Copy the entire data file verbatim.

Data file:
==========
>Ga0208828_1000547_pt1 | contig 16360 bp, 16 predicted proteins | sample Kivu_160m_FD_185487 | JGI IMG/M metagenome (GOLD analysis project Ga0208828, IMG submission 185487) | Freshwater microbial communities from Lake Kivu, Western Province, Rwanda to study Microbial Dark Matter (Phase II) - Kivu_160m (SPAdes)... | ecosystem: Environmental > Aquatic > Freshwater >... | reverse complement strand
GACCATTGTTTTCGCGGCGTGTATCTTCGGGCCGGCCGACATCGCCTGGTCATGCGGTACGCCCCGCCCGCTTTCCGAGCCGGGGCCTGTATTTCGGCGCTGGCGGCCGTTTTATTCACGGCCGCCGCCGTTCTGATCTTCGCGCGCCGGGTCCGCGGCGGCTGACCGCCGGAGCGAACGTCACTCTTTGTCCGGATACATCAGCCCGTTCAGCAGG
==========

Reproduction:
>Ga0208828_1000547_pt1 | contig 16360 bp, 16 predicted proteins | sample Kivu_160m_FD_185487 | JGI IMG/M metagenome (GOLD analysis project Ga0208828, IMG submission 185487) | Freshwater microbial communities from Lake Kivu, Western Province, Rwanda to study Microbial Dark Matter (Phase II) - Kivu_160m (SPAdes)... | ecosystem: Environmental > Aquatic > Freshwater >... | reverse complement strand
GACCATTGTTTTCGCGGCGTGTATCTTCGGGCCGGCCGACATCGCCTGGTCATGCGGTACGCCCCGCCCGCTTTCCGAGCCGGGGCCTGTATTTCGGCGCTGGCGGCCGTTTTATTCACGGCCGCCGCCGTTCTGATCTTCGCGCGCCGGGTCCGCGGCGGCTGACCGCCGGAGCGAACGTCACTCTTTGTCCGGATACATCAGCCCGTTCAGCAGG